Tuesday 25 July 2023

Sri Lankan Salmon Curry

I love fish and I eat a fair bit - well, lots of it.  Smoked salmon on corn crackers (100% corn - who knew?), hot-smoked trout in salads, salmon pieces baked in the oven, or flaked into stir-fries, sardines smooshed onto toast, barramundi made into - well, you know, you've read my posts.  You name it, I'm there.  

So I made this fishy curry for Cookbook Club, 'cos they were all doing Pressure Cooker recipes (I don't have one).  We have an all-year theme also, which is any recipe from Delicious magazines or books.  This recipe is from the Delicious mag., May 2014.  There are so many recipes I want to try from this mag.  To parody musician Frank Zappa: "so many recipes, so little time."   

fishy deliciousness

Serves  4:


2 garlic cloves

3cm/1.2 inch piece of fresh ginger, sliced

2 tsp of panch phora (aka phoran)  AND of whole coriander seeds

1 Tbs Madras curry powder (they say mild, I say medium)

2 small green chillies, chopped

2 Tbs sunflower oil (or any neutral oil)

1 onion, chopped

4 tomatoes, chopped into small pieces

10 curry leaves

1/2-1 tsp sea salt flakes (test for saltiness; add more if you please)

1 bunch broccolini  (add some snowpeas too for extra greens)

270 mL/9 oz can coconut milk

125 mL/4.2 oz water

600g./21 oz skinless salmon fillets, cut into 3cm pieces

freshly ground black pepper, to taste

Shredded coconut, lime wedges, chutney and warmed roti or naan bread, to serve  (I had garlic naan)


First make your curry paste, either in a mortar and pestle (eek!) or throw the garlic, ginger, spices and chilli into your food processor, and zap till well-blended

Add the oil to a deep frypan or saucepan over medium heat, and cook up the onion for several minutes

Now add the curry paste into the pan and stir in for a few minutes

Tip in the tomatoes, curry leaves, salt and veg., and cook for a couple of minutes

In go the coconut milk and water; bring to a simmer, add the salmon and let it cook till the fish is just right for you (I like mine tender and just done)

Check for seasoning; add more salt and some pepper if you fancy

Sprinkle on the coconut, and serve with the lime wedges, chutney and warmed bread


I bought 660 grams of salmon with skin-on, which ended up as 520 grams after skinning (it was fine)

I used green cayenne chillies, which were soooo mild.  Next time I'll go for hotter ones, and a medium curry powder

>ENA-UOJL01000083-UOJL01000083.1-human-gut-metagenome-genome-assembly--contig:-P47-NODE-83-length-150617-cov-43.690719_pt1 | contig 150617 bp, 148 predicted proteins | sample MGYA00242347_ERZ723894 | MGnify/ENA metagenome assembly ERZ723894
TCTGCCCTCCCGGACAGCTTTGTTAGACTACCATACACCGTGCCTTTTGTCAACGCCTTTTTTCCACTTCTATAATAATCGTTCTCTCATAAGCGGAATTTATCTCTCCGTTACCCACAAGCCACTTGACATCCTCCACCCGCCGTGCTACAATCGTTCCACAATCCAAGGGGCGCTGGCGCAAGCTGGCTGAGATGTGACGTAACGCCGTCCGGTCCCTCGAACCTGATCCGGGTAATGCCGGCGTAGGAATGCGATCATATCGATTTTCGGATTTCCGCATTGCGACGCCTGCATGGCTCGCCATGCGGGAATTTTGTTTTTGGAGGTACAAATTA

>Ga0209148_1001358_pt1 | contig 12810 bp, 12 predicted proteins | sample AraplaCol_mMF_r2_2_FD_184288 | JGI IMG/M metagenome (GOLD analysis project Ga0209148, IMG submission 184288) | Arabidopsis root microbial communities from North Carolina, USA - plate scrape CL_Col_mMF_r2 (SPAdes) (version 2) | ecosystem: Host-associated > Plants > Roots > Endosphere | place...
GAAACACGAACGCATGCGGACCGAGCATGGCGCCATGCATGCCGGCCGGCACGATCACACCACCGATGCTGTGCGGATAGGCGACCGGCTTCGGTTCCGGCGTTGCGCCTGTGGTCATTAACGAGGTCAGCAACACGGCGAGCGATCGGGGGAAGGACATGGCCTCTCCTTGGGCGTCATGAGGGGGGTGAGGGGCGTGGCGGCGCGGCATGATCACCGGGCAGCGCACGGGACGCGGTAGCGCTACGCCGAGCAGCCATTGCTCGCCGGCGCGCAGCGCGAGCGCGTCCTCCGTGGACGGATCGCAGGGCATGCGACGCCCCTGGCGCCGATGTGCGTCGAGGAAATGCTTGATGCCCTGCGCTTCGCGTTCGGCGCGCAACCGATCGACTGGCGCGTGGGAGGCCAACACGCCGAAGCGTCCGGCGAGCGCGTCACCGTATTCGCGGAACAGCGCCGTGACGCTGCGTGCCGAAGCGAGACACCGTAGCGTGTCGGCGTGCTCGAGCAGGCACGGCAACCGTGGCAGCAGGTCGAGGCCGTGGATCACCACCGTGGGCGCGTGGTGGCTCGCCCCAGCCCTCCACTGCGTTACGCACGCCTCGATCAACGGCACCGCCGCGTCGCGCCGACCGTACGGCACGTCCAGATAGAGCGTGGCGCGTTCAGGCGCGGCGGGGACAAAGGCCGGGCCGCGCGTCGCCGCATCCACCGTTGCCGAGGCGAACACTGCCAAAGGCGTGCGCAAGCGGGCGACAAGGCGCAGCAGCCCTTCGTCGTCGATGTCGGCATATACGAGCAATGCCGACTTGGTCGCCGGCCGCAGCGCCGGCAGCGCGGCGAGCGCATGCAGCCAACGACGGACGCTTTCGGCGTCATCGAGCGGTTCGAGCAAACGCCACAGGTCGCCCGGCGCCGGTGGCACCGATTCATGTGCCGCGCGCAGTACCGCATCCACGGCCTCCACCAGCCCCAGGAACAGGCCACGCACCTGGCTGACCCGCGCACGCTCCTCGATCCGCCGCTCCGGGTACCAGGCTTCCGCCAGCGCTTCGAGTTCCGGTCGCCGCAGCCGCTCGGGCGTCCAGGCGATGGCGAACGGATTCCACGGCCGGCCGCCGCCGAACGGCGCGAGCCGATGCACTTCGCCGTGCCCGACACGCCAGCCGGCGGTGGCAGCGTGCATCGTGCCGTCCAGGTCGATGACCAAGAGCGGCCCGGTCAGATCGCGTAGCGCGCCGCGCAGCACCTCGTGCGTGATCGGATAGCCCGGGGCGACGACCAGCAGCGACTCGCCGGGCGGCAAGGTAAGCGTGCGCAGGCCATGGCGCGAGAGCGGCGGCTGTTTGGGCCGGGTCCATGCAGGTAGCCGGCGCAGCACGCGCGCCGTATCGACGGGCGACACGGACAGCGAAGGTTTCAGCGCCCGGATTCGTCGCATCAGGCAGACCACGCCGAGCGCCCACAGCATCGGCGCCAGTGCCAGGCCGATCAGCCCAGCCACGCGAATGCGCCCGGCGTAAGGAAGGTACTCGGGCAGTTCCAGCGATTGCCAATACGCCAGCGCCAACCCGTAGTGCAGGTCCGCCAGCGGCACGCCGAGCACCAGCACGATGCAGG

spices from Herbie's (not an ad.)

ingredients gathered

zap your paste


chop those onions

frying up the onion, curry paste, leaves and tomato

in goes the fish - look how juicy!

serve with warmed bread (and my homemade mango chutney on the side)

just a few recipes I want to try from this one :=)

c. Sherry M.

Another childhood story: Dad was crippled from childhood polio; mum went out to work. One day we came home from school, to find our young cat deceased.  Dad said the neighbours down in the valley below us had shot her; it wasn't till many years later that my brother told me Dad had actually taken a pot-shot at her in a Sherry-ridden haze (the drink, not me!).  He saw her eyes glowing red in the darkness under our house!!  Maybe he thought she was the Devil incarnate :=)

Monday 17 July 2023

Double Ginger Cake

Are you a ginger fan?  I am!  Both the root and the hair colour are pleasing to me.  (But maybe not THAT Prince.)  Buderim Ginger (only an hour or two up the coast from us) is very well-known in Australia (and perhaps the world) as a major grower, and a producer of delicious ginger items.  Nothing better than a cold bottle of their soft drink on a hot day.  It's Mr P.'s fave beverage!  And they make a delicious spiced version for Christmas.  Oops, sorry - I'm sounding like an ad.  Anyway, just saying how much we love ginger!

This cake is marvellously gingery, and moist and spicy.  A winner for sure.  This recipe is from Around the Table by Julia Busuttil Nishimura (yep, another one).  I made this cake for our online Cookbook Club.  So many of her recipes still to try ...  Sage, potato and pancetta galette anyone?